"A SPANK on the bottom, long used by parents to discipline a naughty child, could cause more than tears... It's now thought the age-old disciplinary method may also lower a child's IQ, with those spanked up to three times a week having a lower IQ due to psychological stress."I then said to myself, "If these researchers were able to determine that spanking has a causal effect, I guess they must have done an experimental study?" But how did they manage to get that past ethics? The hypothetical experiment that would allow for an unambiguous causal inference on the effect of spanking would involve assigning one-group of children to a no-spanking group and one group to a "spanking up to three times a week group". The mean IQ of the two groups could then be compared. And a logical inference could be drawn about he mean causal effect of regular spanking.
I read on:
"After studying 800 toddlers aged between two and four for four years, [the researcher] found those who were subjected to spanking had an IQ five points lower than that of a child who wasn't physically disciplined."It becomes clearer. It's an observational study, albeit longitudinal. Thus, the research shows an association between child IQ and spanking. Last I checked, an association in an observational study does not mean causation. However, an association is often one piece of evidence in an argument about a causal effect.
To make the leap from an association to a causal inference it is useful to show that there are no alternative causal explanations, or at least argue that the alternatives are less plausible. In the presently discussed research on spanking, let's look at a few alternative causal explanations:
- Less intelligent parents have less intelligent children and less intelligent parents are more likely to smack their children.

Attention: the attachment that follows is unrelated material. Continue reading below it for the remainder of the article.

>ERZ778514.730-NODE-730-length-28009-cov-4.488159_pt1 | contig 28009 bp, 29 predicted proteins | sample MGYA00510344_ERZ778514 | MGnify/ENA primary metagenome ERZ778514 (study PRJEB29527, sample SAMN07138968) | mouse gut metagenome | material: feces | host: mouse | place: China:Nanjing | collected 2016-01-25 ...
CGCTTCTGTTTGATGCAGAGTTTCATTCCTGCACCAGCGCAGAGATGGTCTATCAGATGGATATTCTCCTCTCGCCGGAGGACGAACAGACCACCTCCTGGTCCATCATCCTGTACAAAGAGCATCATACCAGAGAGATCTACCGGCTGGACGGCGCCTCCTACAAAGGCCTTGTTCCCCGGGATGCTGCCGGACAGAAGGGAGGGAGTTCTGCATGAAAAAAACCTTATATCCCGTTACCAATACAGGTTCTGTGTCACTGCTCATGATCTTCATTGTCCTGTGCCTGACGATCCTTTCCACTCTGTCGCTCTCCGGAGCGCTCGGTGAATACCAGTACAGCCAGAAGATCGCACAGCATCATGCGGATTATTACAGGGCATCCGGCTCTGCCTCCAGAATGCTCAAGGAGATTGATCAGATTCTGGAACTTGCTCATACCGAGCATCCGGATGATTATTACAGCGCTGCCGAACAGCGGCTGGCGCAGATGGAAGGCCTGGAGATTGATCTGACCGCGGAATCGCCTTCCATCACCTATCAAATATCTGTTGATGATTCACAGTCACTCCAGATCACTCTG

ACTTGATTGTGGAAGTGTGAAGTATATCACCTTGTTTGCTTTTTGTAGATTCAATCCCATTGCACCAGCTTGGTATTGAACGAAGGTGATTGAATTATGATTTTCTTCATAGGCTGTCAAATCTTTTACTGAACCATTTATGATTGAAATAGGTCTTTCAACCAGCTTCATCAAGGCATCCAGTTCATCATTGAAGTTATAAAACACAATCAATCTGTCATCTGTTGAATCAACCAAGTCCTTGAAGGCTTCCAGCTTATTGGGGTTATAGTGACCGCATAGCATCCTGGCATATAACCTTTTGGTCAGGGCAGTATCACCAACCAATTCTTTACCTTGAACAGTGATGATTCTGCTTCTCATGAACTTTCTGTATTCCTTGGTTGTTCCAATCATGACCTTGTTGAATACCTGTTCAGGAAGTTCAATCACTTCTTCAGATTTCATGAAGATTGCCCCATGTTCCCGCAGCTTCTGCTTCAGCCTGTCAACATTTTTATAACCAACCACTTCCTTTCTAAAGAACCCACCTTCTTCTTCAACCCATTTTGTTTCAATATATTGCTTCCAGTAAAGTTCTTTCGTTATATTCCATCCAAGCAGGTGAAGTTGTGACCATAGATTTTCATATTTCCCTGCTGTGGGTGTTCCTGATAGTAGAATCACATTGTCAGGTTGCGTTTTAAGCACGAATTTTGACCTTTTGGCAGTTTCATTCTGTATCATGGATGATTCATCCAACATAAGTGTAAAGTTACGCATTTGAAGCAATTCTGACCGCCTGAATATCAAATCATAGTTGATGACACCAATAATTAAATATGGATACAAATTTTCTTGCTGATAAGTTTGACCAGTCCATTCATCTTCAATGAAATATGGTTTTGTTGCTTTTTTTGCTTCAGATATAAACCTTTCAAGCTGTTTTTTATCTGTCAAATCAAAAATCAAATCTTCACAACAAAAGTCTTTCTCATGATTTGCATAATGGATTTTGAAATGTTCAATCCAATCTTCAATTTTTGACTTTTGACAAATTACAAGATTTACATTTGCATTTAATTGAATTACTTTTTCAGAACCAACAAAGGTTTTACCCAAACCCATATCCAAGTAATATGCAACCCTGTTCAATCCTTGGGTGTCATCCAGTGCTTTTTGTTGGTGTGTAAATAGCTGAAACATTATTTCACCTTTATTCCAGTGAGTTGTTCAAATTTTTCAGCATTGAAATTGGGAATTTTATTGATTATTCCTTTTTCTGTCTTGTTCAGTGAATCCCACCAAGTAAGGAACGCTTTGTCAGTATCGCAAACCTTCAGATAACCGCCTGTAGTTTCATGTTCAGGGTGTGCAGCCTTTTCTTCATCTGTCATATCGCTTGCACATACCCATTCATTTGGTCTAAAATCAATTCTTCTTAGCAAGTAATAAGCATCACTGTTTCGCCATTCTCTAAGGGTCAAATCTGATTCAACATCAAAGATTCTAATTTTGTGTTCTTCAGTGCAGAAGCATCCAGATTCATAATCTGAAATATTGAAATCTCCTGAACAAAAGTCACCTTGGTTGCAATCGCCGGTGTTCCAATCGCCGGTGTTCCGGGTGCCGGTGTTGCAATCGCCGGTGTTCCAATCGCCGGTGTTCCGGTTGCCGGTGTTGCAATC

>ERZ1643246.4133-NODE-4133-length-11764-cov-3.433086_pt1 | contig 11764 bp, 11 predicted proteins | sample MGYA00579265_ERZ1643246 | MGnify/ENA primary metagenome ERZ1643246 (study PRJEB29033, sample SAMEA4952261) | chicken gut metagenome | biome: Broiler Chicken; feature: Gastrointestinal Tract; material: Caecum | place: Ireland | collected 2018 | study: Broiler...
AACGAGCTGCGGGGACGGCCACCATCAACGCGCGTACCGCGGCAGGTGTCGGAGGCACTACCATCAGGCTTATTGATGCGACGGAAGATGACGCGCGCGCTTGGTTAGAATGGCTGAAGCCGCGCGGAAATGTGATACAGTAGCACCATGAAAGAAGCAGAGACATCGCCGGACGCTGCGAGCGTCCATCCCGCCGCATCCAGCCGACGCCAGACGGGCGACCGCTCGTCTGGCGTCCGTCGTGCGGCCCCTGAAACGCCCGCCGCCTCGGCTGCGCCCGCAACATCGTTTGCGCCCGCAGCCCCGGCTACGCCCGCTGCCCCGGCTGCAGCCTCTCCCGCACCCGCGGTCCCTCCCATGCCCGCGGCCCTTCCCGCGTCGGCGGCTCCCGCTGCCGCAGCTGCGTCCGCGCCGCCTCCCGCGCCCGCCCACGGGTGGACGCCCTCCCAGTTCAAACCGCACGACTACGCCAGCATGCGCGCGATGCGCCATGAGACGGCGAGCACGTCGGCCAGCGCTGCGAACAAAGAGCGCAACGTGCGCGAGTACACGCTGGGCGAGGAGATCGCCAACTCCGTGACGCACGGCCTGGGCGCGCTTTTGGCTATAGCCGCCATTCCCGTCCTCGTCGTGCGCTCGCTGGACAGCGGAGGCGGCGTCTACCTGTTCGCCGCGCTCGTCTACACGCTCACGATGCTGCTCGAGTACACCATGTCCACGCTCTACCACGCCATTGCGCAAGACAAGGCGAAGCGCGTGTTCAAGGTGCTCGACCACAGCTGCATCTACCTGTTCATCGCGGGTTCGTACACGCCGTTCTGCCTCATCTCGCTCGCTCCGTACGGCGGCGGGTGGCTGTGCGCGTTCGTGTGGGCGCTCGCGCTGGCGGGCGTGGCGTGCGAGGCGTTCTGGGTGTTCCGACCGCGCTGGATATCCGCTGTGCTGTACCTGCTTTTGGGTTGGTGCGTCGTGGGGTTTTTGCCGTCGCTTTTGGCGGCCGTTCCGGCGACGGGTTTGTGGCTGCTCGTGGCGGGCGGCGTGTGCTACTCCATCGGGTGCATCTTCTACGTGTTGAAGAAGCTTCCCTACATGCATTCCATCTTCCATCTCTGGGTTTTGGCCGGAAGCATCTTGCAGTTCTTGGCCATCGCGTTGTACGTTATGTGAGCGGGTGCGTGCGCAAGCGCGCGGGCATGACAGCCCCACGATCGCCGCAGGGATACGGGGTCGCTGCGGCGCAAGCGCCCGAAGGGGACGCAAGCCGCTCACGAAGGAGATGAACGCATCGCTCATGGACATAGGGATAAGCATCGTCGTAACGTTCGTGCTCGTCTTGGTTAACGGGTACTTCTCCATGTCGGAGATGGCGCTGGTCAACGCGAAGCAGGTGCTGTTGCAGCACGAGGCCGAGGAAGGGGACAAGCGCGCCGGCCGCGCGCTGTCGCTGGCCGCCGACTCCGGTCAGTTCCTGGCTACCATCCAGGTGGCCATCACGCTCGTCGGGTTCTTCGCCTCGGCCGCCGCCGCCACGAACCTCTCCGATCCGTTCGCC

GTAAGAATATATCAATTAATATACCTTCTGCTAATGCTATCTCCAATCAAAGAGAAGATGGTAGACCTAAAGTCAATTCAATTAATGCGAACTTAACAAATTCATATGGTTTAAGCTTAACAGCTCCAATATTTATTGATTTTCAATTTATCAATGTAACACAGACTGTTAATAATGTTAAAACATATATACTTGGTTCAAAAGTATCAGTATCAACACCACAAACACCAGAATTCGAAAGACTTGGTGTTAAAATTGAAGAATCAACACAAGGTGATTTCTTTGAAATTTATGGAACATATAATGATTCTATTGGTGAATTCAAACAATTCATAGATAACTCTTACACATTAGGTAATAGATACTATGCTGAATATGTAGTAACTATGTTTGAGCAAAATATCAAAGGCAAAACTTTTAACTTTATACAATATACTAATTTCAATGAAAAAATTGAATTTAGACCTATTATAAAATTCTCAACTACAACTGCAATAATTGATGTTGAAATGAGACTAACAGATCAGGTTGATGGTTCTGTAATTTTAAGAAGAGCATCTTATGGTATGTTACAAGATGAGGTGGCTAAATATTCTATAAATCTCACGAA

- Less intelligent children behave in ways that provoke smacking responses in parents more often.
- Low socio-economic status and a generally poor parenting environment leads to both a greater likelihood of smacking and reduces intelligence in the child.
The above three alternative causal models assume that any association between child smacking and intelligence is, or is largely, epiphenomena. I find all of them more plausible than the claim presented in the newspaper. There is strong evidence for the genetic component of intelligence. And there are no doubt associations between socio-economic status and quality of parenting. I'm no expert on this literature, but there's a general principle at work:
To cause a big Dependent Variable to change, you need another big Independent Variable.What do I mean by this?
Intelligence is famous for being difficult to modify. It has a strong genetic component and major interventions have often struggled to make appreciable changes. It's a big variable in that it represents the overall cognitive functioning or capacity of an individual. However, without wanting to weigh into debates about when smacking is or is not detrimental to a child's development, child abuse seems like the big variable, whereas smacking in and of itself seems like only a moderate variable. Thus, prima facie I am suspicious of the causal inference.
Thus, the core points:
- Correlation does not prove causation
- Correlation is consistent with multiple candidate causal inferences
- To prefer one causal claim over another requires: a) the identification of alternative causal claims; b) making reasoned arguments about why the alternatives are less likely to explain the observed association
- Causal effects on big dependent variables are more likely to result from other big variables; and if a dependent variable is small, causal effects are likely to flow from other small variables measured in the same setting or context.
This all got me thinking: Are there any interventions which could exert a causal effect to improve the reasoning about causality in popular newspapers?